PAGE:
Red Bull was one of the first companies I saw on Instagram. Yet, here in Bozeman, aside from my clients, I saw no other businesses on Instagram for months, in fact, it was right about the time that that little Facebook acquisition went down that I saw more local small businesses communicating via images.

Currently, I know that Red Bull (or at least their employees) use(s) Cinemagram. A new image platform that creates moveable images (or gifs) to be shared throughout the web and in a feed on Cinemagram, that can be summed up easiest by saying it’s similar to your Instagram feed and adds a remix flair to it. However, I don’t see local businesses using these tools. Small businesses aren’t held back from using this tool, they just aren’t thinking as fast as the tools change. However, to use a platform must make sense for your strategy – don’t use things for the sake of using, use for the sake of delivering purpose to the consumer. Red Bull is located where they need to be located.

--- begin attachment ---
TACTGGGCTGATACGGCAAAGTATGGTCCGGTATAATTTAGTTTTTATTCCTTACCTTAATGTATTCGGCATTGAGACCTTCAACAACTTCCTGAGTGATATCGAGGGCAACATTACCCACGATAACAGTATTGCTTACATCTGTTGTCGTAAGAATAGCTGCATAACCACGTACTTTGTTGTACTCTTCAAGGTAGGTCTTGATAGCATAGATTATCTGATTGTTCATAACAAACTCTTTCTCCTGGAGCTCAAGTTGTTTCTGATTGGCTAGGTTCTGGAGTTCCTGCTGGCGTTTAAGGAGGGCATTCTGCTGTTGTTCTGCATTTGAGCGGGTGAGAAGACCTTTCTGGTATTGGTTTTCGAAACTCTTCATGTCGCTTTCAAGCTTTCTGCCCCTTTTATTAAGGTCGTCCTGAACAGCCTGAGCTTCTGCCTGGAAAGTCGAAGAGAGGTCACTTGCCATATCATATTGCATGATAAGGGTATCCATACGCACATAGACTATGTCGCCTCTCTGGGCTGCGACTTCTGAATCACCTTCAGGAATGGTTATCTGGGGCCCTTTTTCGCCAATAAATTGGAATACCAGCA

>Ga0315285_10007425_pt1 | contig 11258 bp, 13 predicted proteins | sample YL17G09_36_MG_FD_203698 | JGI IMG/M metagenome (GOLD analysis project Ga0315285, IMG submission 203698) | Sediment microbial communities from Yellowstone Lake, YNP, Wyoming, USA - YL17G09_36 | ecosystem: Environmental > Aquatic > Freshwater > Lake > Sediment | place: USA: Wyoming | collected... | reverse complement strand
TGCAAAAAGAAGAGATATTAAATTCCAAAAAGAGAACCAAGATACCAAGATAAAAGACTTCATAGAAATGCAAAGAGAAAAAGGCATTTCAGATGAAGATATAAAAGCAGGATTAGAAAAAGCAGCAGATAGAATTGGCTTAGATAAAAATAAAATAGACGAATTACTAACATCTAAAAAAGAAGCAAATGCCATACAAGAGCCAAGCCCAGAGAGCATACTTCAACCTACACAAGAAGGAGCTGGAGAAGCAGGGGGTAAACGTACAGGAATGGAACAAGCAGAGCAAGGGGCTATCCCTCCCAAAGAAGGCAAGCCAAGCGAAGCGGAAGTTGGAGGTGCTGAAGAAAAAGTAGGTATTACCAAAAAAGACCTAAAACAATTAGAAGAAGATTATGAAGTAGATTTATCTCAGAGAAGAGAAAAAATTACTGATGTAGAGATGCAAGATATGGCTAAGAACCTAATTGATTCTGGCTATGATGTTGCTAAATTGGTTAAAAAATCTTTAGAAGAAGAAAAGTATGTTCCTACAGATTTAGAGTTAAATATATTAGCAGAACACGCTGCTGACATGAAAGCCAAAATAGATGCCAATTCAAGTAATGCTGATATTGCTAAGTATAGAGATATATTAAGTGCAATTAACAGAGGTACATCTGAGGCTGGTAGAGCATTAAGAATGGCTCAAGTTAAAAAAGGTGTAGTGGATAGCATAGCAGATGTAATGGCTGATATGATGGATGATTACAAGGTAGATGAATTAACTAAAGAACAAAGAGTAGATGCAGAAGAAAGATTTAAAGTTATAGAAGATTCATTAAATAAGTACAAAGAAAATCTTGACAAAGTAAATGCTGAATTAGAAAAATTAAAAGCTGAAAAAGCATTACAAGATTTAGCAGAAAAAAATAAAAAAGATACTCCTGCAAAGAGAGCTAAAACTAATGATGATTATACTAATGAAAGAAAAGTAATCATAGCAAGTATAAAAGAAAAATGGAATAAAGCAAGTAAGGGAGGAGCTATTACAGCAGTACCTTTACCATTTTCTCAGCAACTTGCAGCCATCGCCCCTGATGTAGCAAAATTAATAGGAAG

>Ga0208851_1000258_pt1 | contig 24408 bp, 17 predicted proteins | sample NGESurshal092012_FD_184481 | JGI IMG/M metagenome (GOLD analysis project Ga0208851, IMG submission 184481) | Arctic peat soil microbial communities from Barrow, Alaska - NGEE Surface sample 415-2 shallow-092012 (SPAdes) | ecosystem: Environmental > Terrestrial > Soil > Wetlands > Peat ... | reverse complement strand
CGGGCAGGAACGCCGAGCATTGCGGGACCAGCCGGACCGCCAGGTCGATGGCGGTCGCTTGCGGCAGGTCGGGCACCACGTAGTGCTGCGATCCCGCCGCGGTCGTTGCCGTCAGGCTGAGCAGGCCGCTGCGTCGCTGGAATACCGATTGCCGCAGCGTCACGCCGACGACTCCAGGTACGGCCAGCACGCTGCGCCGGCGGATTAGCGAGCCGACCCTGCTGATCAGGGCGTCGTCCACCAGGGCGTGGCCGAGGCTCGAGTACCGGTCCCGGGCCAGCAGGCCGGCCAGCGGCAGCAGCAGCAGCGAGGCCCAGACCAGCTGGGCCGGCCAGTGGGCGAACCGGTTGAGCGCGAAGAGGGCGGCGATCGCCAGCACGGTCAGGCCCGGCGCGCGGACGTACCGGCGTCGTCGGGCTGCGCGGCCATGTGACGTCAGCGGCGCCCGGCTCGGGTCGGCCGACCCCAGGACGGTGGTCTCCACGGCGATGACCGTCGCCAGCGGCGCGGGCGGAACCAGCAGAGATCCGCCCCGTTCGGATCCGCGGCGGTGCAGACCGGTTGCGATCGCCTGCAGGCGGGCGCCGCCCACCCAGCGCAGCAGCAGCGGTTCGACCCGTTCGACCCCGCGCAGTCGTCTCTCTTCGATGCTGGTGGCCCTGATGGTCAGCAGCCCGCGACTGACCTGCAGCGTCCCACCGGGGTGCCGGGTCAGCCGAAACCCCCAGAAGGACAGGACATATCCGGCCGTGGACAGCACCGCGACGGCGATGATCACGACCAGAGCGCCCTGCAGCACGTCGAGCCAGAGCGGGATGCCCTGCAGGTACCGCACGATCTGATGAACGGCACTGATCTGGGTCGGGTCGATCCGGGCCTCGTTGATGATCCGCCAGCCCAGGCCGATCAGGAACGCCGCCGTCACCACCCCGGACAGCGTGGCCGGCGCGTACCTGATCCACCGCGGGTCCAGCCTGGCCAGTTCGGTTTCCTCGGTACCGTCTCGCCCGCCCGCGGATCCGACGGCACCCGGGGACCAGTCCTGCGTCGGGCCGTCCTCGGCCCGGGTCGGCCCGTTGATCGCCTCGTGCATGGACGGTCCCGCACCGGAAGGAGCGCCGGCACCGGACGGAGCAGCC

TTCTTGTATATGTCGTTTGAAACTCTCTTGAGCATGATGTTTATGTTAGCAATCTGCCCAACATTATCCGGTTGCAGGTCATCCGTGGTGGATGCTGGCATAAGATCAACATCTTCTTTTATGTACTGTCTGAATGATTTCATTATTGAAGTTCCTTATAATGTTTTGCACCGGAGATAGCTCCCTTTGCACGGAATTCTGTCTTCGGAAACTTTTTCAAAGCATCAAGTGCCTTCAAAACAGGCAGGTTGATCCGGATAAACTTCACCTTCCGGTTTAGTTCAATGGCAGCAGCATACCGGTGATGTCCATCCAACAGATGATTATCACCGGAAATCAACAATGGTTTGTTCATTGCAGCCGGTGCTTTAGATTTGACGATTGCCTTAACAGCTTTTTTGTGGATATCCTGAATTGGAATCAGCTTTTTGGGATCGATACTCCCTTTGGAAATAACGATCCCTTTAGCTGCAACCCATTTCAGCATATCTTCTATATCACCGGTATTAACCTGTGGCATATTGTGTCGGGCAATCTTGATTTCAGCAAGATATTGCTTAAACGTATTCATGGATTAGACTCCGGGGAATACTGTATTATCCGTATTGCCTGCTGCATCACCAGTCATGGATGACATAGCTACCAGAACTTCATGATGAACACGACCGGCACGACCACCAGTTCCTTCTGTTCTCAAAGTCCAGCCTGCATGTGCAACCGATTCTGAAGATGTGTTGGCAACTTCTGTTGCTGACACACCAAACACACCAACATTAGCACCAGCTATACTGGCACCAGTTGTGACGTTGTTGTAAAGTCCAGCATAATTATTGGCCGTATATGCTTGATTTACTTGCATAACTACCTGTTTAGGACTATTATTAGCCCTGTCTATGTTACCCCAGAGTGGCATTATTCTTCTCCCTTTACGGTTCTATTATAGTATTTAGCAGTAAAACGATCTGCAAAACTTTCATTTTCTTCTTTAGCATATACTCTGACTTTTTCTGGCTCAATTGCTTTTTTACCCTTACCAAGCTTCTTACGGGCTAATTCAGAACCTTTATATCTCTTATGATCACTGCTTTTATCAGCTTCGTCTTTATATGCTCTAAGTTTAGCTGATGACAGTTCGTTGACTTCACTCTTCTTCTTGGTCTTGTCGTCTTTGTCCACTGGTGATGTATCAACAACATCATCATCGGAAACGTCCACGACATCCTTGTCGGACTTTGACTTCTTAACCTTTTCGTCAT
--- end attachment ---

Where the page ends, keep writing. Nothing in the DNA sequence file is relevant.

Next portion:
Red Bull Cinemagram Created by a Fan, Featured by Red Bull

 

When Facebook changed over to the Timeline feature, Red Bull sprang into action with a scavenger hunt that had clues built into their Facebook page. This wasn’t even expensive to create. It just takes a bit of time. They incentivized the interaction and created engagement, increasing the “People Talking About” measurement. Of course, Red Bull knew what was coming because of being a preferred partner, but in fairness, it wasn’t a secret that the Timeline feature was coming and I truly believe that if Red Bull got the official information at the same time as everyone else, they would have still killed it with an interactive idea. Because they are constantly thinking about how to increase engagement.